The Bowie machete is a bigger knife, with a lot more reach and power behind its swing.  A dagger stabs. A machete is like a sword, it chops body parts off. The tip of the Bowie is also a lot more narrow, so even in tight corridors bringing that tip down means anyone rushing at you get impaled. The two Bowie machetes I own required a bit of sharpening, but once that was taken care of they were wicked sharp. Like big scalpels. The handle of the Bowie is much better than the one in the Shanghai Shadow, a lot more comfortable for longer work sessions.
It comes down to that. The Shanghai Shadow dagger is more handy to carry, but for home defense the Bowie is the better option.
It’s also the better survival knife in general. For the price, the Cold Steel Bowie Machete remains a favourite of mine, one of the best deals in a survival knife. You can chop, cut, pierce, 1055 holds an edge well enough and takes one very quickly. It has a bit less carbon than 1095, but in exchange its tough as nails and not as brittle. While the blade is rather thin, just 2.8mm thick, there’s just a lot of it giving it enough rigidity. Even for some wood chopping and batoning this is a knife that can handle the task.
FerFAL
Fernando “FerFAL” Aguirre is the author of “The Modern Survival Manual: Surviving the Economic Collapse” and “Bugging Out and Relocating: When Staying is not an Option”

Thursday, May 11, 2017

Buenos Aires more expensive than New York, London and Paris





Anonymous Anonymous said...

    Hey Derrick, I'm a North American who's been living in Buenos Aires for 5 years now, and I've stayed for exactly the reasons you mentioned. I won't lie, the last year has been rough with insane inflation, but even now, I have a nice apartment to myself in Capital and get by on a fraction of $5000 USD/month (no offense Fernando, don't mean to contradict you -- also, I'm pretty frugal). My burn rate is about $1500/month, and I live quite comfortably. I'd say go for it. Good luck getting your residency though -- they hate us yanquis in Migrations! If you have any questions, feel free to drop me a mail at jeroextran (at) hotmail (dot) com. Best of luck! Chris


Oh don’t worry. If I was single, lived in a small place, sure. The thing is, Argentina is expensive, especially Buenos Aires.
If you find an affordable place to live, go frugal as you say then sure. But if you need a bigger place for a family, if you want maybe a house in a safe, upper class neighbourhood, rather than an apartment, you want to have a car, have good medical care and send your kids to a good school (which therefore needs to be private, 500 to 1000 USD each for a good one) then the price is very different.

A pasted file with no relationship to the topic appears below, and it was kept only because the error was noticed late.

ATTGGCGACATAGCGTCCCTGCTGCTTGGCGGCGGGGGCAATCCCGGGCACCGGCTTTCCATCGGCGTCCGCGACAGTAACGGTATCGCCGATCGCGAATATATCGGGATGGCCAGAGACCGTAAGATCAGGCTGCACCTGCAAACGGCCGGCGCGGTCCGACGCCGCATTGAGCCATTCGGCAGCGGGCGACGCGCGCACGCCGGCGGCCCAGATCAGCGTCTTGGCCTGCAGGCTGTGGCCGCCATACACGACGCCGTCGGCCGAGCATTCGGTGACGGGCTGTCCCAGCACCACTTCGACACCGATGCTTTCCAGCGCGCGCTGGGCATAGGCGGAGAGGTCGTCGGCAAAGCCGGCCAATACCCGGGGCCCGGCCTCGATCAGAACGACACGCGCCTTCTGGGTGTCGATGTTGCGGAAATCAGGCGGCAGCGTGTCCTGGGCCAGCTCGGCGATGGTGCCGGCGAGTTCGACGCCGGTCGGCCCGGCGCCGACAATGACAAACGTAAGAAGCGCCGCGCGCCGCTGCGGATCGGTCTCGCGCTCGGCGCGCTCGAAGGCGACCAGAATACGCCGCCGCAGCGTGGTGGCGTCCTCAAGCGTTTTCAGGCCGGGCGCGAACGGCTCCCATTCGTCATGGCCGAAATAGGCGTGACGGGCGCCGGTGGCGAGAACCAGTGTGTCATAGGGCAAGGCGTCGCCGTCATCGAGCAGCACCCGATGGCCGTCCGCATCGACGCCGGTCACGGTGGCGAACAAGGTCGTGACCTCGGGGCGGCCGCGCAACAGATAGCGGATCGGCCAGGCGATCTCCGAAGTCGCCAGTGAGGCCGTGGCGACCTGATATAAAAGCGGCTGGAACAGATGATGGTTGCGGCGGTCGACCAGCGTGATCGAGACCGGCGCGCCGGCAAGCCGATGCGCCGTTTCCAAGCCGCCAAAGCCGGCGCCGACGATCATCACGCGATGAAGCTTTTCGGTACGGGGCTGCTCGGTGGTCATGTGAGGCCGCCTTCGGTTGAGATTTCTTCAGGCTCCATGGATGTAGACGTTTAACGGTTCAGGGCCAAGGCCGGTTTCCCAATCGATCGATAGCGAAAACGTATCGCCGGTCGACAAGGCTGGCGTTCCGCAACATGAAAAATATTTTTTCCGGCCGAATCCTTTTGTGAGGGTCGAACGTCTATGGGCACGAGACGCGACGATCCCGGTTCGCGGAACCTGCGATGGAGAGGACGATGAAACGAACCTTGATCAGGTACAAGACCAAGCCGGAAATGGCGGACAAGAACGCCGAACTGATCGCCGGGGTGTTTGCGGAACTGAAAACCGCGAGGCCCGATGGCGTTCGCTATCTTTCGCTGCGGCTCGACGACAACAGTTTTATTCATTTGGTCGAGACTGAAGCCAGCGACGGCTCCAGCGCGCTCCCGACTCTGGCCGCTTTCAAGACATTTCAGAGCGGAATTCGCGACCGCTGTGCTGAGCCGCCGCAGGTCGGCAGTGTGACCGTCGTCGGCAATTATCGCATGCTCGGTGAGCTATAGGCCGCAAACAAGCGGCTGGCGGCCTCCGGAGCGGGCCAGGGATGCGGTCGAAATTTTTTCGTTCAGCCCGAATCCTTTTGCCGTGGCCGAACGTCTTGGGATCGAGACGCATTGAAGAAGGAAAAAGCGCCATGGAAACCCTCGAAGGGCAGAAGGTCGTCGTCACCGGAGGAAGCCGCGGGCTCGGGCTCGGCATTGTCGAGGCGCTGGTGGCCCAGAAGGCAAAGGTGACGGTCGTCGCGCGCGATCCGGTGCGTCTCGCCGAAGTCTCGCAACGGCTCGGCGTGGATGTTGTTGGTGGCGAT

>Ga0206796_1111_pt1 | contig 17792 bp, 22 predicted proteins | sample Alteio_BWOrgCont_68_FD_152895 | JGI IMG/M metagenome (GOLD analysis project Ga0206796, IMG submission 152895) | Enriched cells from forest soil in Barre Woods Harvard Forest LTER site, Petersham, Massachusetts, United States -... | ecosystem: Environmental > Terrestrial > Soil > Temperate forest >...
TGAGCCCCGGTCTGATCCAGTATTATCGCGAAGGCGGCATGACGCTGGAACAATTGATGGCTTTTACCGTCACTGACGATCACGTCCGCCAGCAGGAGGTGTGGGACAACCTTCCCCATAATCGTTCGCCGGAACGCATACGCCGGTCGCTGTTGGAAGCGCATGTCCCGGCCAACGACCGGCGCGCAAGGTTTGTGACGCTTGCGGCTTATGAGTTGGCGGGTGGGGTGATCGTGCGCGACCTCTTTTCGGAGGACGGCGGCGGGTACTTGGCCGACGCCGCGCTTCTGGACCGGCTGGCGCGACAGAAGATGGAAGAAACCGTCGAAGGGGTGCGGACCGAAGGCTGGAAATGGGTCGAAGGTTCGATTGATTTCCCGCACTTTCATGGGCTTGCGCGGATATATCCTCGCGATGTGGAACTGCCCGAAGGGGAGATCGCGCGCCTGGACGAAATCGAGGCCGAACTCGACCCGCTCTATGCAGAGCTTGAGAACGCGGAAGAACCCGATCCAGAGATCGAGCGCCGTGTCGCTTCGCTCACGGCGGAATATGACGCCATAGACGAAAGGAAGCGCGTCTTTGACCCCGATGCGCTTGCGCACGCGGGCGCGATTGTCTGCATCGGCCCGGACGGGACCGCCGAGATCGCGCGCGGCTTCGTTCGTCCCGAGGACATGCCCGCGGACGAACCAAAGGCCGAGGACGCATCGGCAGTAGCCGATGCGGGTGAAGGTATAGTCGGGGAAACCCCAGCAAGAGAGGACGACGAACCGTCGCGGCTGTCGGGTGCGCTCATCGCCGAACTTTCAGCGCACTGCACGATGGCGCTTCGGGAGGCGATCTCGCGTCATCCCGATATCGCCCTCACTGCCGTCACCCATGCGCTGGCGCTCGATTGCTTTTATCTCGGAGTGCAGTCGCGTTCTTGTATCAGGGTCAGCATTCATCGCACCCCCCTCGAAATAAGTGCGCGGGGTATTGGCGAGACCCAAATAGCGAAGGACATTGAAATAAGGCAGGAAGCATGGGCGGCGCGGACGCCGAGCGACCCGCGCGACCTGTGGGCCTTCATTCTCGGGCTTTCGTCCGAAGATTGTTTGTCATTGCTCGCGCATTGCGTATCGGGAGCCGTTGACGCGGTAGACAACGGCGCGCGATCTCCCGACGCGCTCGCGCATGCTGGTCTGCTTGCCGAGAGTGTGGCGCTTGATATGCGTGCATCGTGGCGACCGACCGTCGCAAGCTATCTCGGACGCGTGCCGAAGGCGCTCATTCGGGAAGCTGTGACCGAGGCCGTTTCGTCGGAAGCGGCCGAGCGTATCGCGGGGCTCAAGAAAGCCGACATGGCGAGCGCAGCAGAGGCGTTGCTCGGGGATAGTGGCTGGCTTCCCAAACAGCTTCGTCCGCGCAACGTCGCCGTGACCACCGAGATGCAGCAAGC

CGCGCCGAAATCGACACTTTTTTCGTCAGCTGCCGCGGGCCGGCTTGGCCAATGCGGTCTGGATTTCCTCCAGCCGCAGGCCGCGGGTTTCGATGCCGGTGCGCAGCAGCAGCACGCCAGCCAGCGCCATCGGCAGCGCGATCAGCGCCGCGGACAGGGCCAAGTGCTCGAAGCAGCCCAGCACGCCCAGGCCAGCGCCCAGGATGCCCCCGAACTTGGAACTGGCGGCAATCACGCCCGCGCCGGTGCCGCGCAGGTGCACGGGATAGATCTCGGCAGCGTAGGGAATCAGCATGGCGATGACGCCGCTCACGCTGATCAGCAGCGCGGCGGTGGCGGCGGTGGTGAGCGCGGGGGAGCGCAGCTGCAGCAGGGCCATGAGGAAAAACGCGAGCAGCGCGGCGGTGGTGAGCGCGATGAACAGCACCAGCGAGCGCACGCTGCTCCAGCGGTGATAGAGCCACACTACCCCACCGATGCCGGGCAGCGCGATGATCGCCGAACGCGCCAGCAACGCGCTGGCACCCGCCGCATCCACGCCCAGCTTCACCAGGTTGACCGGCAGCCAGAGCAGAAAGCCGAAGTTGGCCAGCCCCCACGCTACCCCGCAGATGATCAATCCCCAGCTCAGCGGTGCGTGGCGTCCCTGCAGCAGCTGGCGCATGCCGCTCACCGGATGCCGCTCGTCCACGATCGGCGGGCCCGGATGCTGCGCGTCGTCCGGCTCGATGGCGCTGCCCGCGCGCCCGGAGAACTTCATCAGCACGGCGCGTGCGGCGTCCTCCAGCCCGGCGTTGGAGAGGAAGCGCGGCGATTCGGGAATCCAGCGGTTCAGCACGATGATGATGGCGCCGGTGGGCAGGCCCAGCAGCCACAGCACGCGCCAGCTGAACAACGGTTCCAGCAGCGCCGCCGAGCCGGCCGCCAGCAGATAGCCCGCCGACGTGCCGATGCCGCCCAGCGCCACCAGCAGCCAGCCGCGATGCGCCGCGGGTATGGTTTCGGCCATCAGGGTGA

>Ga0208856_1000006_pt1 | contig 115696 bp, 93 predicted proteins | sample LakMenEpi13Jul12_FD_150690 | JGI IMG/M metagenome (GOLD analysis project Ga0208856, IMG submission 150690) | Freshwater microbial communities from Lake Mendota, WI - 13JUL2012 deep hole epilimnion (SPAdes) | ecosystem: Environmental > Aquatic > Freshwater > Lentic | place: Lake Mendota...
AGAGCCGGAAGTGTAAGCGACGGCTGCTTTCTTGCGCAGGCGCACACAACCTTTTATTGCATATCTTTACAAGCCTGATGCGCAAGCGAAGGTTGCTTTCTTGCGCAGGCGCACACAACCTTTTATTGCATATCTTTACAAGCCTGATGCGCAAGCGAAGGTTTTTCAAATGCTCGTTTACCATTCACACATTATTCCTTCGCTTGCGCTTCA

Groceries, food, toiletries and electronics in Buenos Aires are significantly more expensive than New York, London and Paris.

 I buy Argentine products in Spain, made in Argentina, such as yerba matte and cookies, that are sold cheaper in Spain than in Argentina where they are made. Makes no sense? Of course it doesn’t. Its not just the terrible inflation, but also the speculation. The same company that is happy enough selling abroad at 10 knows it can get away with charging 15 locally and they do so. Why? Simple. The European Union bargains a good price and gets it, while locally in Argentina no one protects the consumer and they get robbed, plain and simple. There’s no explanation, no logic for most products available to be cheaper in Spain than in Argentina which not only is the country in which its is made, it happens to be at the other end of the world.
Oh, and don’t worry about Migrations. Its not that they hate you, all public sector workers in Argentina hate life in general and are awful at their job. Its not personal.
FerFAL

Tuesday, May 9, 2017

Relocating: Moving to Argentina 2017?

Message:
Hey Fernando, I'm sure you get a lot of these so here's another one... expat moving to Argentina haha more specifically Buenos Aires.
I'm 28 years old now and my travels to Argentina began in May 2014. I was down on life, bored and wasn't living at all. All I did was work, wake up and work. The weekend would come by, I would relax and Monday the routine started all over again.
Being kind of young I was so I don't know... depressed perhaps with my way of living. I live near NYC by the way. As you get older, people you knew you don't ever see again and the close friends you have you may still talk to but rarely get to see. Everyone has their responsibilities now and I also realized another thing... the american dream.
Buying a home. $350,000 minimum where I live and then work until my 50s until the debt is paid off and keep working. It sounds more like an american nightmare to me. Paying to live where I'm not happy and being in over a quarter million of debt.